2020 Chicago Blackhawks Draft Profile: Jamie Drysdale
By Dylan Terry
It’s no secret that the Chicago Blackhawks could use some help on the blue line. Jamie Drysdale, one of the top defensemen in this year’s draft class, could provide the spark that the Hawks need defensively.
In recent seasons, we’ve all seen a number of young, smaller sized defensemen taken very early in the NHL Draft. Many of these selections have flourished in the NHL during the past couple of years. Jamie Drysdale would like to add his name to that list in a few seasons, as he is currently projected as the top defensive prospect in the 2020 NHL Entry Draft.
Weight: 170 lbs.
Current Team: Erie Otters
Drysdale has had hockey in his blood from the day he was born, as he was born in Toronto, Ontario. He spent his youth days playing for his hometown team, the Toronto Marlboros. After multiple seasons playing for the Marlboros, he then was selected 4th overall in the 2018 Ontario Hockey League Priority Selection by a team that has produced a number of recent stars in the NHL, the Erie Otters.
During his first season with the Otters, he became acclimated to the OHL right away. In 63 games played, he posted a stat line of 7 goals and 33 assists for 40 points. While his +/- ratio was a question mark at a -20, he then worked on his defensive side of the game. He had an exceptional showing during his first time participating in the World Juniors Tournament. During the tournament, he had a +/- ratio of +7, while also dishing out 2 assists in 7 games played. This helped Team Canada win yet another gold medal.
In his second season with Erie, Jamie elevated his game to another level. Relying on his stellar skating ability, his lethal wrist shot, and his very high hockey IQ, he was able to muster up 9 goals and 38 assists for a whopping 47 points in only 49 games played. His +/- also improved to a +9 over the course of the season. His second trip to the World Juniors resulted in another Team Canada gold medal, as Drysdale had 1 goal and 2 assists in 7 games played during the tournament.
Only being 5’11” and weighing in at 170 pounds, it is clear that Drysdale could use some growth before the jump into NHL action. On the flip side, other smaller defensemen have been talented in the league recently. Two of this year’s Calder Candidates, Quinn Hughes and Cale Makar are both only 5’10” and 5’11” respectively.
Jamie has been compared to a number of NHL defensemen. Some comparisons he has drawn include Duncan Keith, Drew Doughty and Scott Niedermayer. All three have had success in the league, as they have 9 Stanley Cups, 4 Norris Trophies, and 11 All-Star Appearances between the three of them.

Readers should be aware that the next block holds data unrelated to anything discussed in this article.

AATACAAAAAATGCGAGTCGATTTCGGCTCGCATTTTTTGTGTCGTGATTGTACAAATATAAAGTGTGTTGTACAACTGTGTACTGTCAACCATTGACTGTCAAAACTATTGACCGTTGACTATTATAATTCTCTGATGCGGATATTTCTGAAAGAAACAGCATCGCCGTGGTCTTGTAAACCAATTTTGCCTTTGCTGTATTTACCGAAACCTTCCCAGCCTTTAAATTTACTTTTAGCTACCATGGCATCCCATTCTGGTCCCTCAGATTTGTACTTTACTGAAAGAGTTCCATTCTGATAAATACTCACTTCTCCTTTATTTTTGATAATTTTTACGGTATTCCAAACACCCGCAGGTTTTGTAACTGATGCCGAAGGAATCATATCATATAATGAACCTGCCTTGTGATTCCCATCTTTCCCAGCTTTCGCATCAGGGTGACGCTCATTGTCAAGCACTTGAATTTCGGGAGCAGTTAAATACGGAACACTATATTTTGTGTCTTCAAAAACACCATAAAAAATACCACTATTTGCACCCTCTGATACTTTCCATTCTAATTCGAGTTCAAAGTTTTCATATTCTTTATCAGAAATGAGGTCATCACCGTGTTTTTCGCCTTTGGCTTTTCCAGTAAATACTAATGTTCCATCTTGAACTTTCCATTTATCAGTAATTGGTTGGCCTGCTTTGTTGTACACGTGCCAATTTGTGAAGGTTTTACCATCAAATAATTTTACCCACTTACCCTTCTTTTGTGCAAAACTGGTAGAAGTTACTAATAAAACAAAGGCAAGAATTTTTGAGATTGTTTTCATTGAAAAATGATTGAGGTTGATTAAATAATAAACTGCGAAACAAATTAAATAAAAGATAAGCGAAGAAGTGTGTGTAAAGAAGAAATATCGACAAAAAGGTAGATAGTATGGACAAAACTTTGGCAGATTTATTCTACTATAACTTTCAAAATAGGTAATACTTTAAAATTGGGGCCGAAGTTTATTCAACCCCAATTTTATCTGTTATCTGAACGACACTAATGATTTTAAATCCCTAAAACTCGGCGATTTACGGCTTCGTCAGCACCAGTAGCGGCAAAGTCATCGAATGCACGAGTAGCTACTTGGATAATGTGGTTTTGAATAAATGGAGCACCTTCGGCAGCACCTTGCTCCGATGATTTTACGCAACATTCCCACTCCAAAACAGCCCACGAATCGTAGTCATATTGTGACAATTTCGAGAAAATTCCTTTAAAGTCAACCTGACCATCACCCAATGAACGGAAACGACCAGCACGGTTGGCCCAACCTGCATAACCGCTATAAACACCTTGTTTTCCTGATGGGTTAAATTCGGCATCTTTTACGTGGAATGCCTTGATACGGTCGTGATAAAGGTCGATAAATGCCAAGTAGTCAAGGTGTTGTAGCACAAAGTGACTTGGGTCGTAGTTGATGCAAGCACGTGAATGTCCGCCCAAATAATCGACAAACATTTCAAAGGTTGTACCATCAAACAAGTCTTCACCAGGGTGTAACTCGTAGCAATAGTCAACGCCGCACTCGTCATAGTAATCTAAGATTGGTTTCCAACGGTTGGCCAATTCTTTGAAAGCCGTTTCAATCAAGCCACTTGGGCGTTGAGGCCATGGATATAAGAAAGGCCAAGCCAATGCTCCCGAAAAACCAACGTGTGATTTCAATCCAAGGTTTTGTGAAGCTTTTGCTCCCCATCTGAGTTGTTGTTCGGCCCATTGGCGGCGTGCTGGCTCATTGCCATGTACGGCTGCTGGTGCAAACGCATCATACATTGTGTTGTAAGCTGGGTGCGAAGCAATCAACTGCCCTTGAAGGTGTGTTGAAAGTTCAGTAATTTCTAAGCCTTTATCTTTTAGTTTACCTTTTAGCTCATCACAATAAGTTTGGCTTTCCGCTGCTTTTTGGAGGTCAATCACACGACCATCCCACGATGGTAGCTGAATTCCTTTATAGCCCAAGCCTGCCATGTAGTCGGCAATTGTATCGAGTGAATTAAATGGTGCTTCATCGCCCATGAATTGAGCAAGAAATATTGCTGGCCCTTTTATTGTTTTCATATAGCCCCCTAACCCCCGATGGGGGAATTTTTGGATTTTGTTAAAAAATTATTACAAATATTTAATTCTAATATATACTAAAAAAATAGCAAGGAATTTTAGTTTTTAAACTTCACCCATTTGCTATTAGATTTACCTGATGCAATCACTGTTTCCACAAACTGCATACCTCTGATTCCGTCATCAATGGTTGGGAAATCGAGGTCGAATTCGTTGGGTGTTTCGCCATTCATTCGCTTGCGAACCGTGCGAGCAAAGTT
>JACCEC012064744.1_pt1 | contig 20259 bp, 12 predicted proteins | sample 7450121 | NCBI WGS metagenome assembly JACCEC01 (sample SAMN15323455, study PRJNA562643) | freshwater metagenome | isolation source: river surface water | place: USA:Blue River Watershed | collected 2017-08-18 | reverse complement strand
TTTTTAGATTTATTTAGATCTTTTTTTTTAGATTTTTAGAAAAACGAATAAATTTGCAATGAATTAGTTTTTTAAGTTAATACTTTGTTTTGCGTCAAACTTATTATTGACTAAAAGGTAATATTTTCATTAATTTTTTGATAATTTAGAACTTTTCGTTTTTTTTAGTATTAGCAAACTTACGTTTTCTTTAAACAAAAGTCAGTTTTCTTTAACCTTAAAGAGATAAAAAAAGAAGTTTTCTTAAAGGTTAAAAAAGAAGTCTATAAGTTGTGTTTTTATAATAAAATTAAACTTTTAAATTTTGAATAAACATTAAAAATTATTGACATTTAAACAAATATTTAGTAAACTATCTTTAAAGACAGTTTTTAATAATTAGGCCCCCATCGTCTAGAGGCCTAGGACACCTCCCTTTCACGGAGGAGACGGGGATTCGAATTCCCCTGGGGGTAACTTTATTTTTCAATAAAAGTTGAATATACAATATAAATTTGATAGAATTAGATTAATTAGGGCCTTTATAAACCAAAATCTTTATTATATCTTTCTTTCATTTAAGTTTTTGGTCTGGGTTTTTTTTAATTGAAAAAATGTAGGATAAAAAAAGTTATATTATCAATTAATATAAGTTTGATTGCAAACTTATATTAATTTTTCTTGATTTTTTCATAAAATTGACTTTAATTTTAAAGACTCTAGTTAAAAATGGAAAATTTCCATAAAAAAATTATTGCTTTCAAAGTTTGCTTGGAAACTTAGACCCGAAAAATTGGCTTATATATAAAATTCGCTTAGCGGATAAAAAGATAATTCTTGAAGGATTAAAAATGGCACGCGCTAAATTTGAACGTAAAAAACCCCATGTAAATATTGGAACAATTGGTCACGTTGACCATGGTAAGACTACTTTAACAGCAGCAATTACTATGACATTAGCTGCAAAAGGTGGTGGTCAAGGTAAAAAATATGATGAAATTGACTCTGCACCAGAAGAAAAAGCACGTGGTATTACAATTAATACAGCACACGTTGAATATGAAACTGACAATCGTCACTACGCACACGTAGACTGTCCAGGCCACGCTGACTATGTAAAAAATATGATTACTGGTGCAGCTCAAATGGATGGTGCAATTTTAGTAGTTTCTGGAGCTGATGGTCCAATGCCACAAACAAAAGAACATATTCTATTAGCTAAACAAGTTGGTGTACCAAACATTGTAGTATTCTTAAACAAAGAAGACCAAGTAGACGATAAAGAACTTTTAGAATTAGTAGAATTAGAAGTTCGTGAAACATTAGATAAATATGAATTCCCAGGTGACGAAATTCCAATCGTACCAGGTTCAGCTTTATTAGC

Drysdale is a very good skater, as his edgework and speed are unmatched for a defenseman. This makes him a very reliable two-way defender since he can go from the offensive zone back to his defensive zone in a blink of an eye. His on-ice vision and playmaking ability also allow him to produce very effectively on offense. While he is not projected to be a true #1 defenseman in the NHL, he still has the potential to be a very talented 1st line defenseman or a very reliable 2nd line defenseman.
Fit with Blackhawks:
If you’ve watched the Blackhawks at all over the past few seasons, it is very evident that they need all of the defensive help that they can get. Even though young guys like Adam Boqvist and Ian Mitchell are coming up in the system, Chicago could still use a reliable two-way defenseman. Boqvist is typically very offensive and is the only true first-round defenseman the Hawks have since the Henri Jokiharju–Alex Nylander trade took place last July.
Keith and Brent Seabrook are coming to the end of their careers, so the Blackhawks will need defensive help even more than they already do. Olli Maatta and Connor Murphy are both unrestricted free agents at the end of their current contracts as well. Drysdale could make the jump to the NHL right around that timeframe, if not sooner. If the Blackhawks select Jamie, it could help them save precious cap space instead of having to resign Maatta or Murphy.
Drysdale could make for a very good pairing partner with Boqvist on the first line or part of an efficient second line with Mitchell in a few seasons. The Hawks have been pretty good at selecting young defenseman in the draft throughout the past 20 years, so why wouldn’t they want to take a shot on a solid two-way guy like Drysdale?